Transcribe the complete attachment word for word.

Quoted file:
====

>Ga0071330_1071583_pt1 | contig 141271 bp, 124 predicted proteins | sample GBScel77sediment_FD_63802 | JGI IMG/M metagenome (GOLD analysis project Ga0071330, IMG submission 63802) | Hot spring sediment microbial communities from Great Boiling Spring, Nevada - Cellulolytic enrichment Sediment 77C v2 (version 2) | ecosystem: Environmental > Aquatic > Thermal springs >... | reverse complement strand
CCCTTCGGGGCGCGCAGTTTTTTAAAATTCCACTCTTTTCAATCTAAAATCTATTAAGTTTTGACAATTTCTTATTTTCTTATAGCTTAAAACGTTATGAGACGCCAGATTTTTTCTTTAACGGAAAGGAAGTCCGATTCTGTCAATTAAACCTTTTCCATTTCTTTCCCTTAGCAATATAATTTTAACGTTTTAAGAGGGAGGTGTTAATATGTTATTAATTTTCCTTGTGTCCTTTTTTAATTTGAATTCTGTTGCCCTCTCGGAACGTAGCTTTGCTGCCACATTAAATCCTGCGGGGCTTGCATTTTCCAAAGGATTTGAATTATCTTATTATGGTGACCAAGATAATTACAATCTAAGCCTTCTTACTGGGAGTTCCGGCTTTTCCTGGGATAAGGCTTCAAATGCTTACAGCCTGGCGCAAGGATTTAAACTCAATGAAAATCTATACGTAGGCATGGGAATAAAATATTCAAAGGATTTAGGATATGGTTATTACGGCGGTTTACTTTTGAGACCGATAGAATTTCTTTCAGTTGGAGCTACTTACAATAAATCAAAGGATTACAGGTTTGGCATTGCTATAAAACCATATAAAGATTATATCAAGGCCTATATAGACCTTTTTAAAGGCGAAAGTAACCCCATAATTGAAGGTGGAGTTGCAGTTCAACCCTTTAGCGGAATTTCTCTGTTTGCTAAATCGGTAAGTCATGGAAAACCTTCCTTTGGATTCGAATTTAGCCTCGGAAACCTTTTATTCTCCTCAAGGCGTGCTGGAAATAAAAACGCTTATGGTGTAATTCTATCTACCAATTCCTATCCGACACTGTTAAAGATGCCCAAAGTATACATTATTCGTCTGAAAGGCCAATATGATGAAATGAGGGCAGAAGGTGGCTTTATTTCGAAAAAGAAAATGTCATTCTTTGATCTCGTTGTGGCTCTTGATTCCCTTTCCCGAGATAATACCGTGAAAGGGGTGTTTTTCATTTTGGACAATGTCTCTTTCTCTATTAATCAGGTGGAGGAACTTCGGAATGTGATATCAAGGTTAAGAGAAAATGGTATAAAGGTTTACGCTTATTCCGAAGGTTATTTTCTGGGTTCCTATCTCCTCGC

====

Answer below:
>Ga0071330_1071583_pt1 | contig 141271 bp, 124 predicted proteins | sample GBScel77sediment_FD_63802 | JGI IMG/M metagenome (GOLD analysis project Ga0071330, IMG submission 63802) | Hot spring sediment microbial communities from Great Boiling Spring, Nevada - Cellulolytic enrichment Sediment 77C v2 (version 2) | ecosystem: Environmental > Aquatic > Thermal springs >... | reverse complement strand
CCCTTCGGGGCGCGCAGTTTTTTAAAATTCCACTCTTTTCAATCTAAAATCTATTAAGTTTTGACAATTTCTTATTTTCTTATAGCTTAAAACGTTATGAGACGCCAGATTTTTTCTTTAACGGAAAGGAAGTCCGATTCTGTCAATTAAACCTTTTCCATTTCTTTCCCTTAGCAATATAATTTTAACGTTTTAAGAGGGAGGTGTTAATATGTTATTAATTTTCCTTGTGTCCTTTTTTAATTTGAATTCTGTTGCCCTCTCGGAACGTAGCTTTGCTGCCACATTAAATCCTGCGGGGCTTGCATTTTCCAAAGGATTTGAATTATCTTATTATGGTGACCAAGATAATTACAATCTAAGCCTTCTTACTGGGAGTTCCGGCTTTTCCTGGGATAAGGCTTCAAATGCTTACAGCCTGGCGCAAGGATTTAAACTCAATGAAAATCTATACGTAGGCATGGGAATAAAATATTCAAAGGATTTAGGATATGGTTATTACGGCGGTTTACTTTTGAGACCGATAGAATTTCTTTCAGTTGGAGCTACTTACAATAAATCAAAGGATTACAGGTTTGGCATTGCTATAAAACCATATAAAGATTATATCAAGGCCTATATAGACCTTTTTAAAGGCGAAAGTAACCCCATAATTGAAGGTGGAGTTGCAGTTCAACCCTTTAGCGGAATTTCTCTGTTTGCTAAATCGGTAAGTCATGGAAAACCTTCCTTTGGATTCGAATTTAGCCTCGGAAACCTTTTATTCTCCTCAAGGCGTGCTGGAAATAAAAACGCTTATGGTGTAATTCTATCTACCAATTCCTATCCGACACTGTTAAAGATGCCCAAAGTATACATTATTCGTCTGAAAGGCCAATATGATGAAATGAGGGCAGAAGGTGGCTTTATTTCGAAAAAGAAAATGTCATTCTTTGATCTCGTTGTGGCTCTTGATTCCCTTTCCCGAGATAATACCGTGAAAGGGGTGTTTTTCATTTTGGACAATGTCTCTTTCTCTATTAATCAGGTGGAGGAACTTCGGAATGTGATATCAAGGTTAAGAGAAAATGGTATAAAGGTTTACGCTTATTCCGAAGGTTATTTTCTGGGTTCCTATCTCCTCGC